Make sure the guards are not missing, as many accidents related to wood chippers are caused by the absence of guards or safety devices malfunctioning. OSHA requires wood chippers to have one or more guards in place that can protect workers from flying debris.
  6. Check the discharge chute
    Make sure the discharge chute is facing away from people and traffic.
  7. Pay attention to the emergency shut-off
    Make sure there is someone near the emergency shut-off switch when the machine is running. The operator won’t be able to reach the safety device if he gets caught in the wood chipper. It is not advised to work with a wood chipper alone, but to always have a safety buddy assisting operations.
  8. What should you not put in a wood chipper?
    Make sure the wood you insert into the machine does not contain foreign objects. Materials other than wood must never be thrown into the machine. Only insert wood of the right size. Don’t feed the wood chipper with pieces that are larger than is required.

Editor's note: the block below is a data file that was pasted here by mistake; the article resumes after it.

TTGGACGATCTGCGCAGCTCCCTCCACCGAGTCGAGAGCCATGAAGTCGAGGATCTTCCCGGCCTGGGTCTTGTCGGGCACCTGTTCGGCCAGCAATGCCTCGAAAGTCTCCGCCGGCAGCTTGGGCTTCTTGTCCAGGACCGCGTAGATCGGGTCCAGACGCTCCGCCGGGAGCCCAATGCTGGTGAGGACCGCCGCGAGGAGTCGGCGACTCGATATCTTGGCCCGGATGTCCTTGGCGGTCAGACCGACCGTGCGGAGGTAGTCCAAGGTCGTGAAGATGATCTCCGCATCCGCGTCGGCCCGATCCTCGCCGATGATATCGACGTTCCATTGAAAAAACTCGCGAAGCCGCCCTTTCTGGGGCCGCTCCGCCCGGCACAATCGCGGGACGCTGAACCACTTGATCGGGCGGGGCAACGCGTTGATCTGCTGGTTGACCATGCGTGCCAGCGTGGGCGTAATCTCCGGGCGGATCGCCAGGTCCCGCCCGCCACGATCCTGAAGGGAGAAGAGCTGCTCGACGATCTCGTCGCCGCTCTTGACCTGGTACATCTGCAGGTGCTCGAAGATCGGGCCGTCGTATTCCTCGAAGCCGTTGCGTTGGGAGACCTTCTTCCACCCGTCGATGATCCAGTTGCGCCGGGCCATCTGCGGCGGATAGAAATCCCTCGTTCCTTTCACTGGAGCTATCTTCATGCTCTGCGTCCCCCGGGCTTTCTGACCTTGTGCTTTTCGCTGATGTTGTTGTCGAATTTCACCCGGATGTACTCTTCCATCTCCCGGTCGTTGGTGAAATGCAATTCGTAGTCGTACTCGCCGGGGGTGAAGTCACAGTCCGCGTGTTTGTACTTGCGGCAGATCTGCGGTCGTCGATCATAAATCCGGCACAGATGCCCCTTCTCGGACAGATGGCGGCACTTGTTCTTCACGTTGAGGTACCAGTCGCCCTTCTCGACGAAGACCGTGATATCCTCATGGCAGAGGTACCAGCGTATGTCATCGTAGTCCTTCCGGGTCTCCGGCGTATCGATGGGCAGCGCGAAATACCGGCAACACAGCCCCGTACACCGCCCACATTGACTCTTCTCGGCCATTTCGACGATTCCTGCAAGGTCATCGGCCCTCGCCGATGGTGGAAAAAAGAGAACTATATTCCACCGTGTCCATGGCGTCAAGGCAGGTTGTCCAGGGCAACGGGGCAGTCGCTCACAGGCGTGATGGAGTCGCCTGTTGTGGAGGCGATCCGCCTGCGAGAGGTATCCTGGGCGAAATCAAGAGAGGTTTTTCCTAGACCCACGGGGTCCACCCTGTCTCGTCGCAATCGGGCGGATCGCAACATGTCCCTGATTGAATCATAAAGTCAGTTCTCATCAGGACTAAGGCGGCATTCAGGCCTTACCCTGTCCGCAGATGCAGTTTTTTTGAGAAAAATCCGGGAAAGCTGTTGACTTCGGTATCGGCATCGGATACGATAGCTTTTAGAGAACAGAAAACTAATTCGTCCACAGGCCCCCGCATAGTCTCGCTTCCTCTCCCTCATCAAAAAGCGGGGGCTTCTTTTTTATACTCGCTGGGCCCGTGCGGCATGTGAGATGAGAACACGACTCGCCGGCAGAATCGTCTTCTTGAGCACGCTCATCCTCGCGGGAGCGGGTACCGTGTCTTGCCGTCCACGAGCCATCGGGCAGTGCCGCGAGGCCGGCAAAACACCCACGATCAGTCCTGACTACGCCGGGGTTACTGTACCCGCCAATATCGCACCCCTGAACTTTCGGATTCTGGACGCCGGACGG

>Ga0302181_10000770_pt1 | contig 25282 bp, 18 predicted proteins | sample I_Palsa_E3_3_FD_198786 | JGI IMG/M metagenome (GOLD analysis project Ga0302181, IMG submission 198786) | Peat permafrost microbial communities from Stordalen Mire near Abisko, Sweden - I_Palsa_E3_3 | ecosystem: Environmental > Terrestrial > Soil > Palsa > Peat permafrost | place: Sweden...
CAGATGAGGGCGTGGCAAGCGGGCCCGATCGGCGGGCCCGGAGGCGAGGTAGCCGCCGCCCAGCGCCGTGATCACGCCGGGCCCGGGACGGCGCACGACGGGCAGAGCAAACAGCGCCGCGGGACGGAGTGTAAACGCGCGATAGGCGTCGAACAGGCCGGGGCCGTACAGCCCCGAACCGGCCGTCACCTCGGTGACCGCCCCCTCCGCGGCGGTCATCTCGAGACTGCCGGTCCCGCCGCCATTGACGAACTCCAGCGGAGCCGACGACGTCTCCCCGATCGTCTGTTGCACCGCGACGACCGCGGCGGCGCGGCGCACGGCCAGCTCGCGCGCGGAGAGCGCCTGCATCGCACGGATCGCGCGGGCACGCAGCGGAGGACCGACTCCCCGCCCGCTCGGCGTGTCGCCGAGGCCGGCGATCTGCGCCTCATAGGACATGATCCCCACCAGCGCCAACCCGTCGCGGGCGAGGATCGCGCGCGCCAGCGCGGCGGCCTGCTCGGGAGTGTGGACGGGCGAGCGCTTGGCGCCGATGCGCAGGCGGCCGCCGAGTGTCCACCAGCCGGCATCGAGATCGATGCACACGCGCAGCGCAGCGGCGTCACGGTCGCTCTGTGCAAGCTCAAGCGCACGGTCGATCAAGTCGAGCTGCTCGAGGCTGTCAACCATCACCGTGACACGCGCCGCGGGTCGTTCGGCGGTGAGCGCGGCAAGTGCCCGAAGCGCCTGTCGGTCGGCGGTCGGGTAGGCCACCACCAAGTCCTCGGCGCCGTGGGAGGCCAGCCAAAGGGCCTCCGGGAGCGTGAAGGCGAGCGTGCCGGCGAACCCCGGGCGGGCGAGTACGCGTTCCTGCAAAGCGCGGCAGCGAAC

9. Positioning
    Always stand to the side of the infeed chute.
  10. Feeding the infeed chute
    Use a pushing device or long branch to push wood into the infeed chute and never use your hands to do so. Immobilize the disc or roller before you change the chipper blades or clear the infeed chute.

Modern wood chippers already have engineering controls that make them safer to use. There are feed tray extensions, feed control bars, rubber curtains, panic bars, emergency pull ropes, and more. You must familiarize yourself with these safety features, but a wood chipper safety checklist is still important. Always follow best work practices and precautions.



Fire Wood

Employers’ and Supervisors’ Safety Checklist


Staff trainings are important in most industries, however, when operating a machine as potentially harmful as the wood chipper, such a training becomes even more indispensable. As a supervisor, employer, or safety and health coordinator it is your duty and responsibility to make sure your employees are safe when they are working with a wood chipper. These are some of the recommended items that should be included in your wood chipper safety procedures:


  1. Train your employees so they can properly start, operate, and shut down the wood chipper. The training must include how to use safety devices, winch lines, and feed wood to the chipper.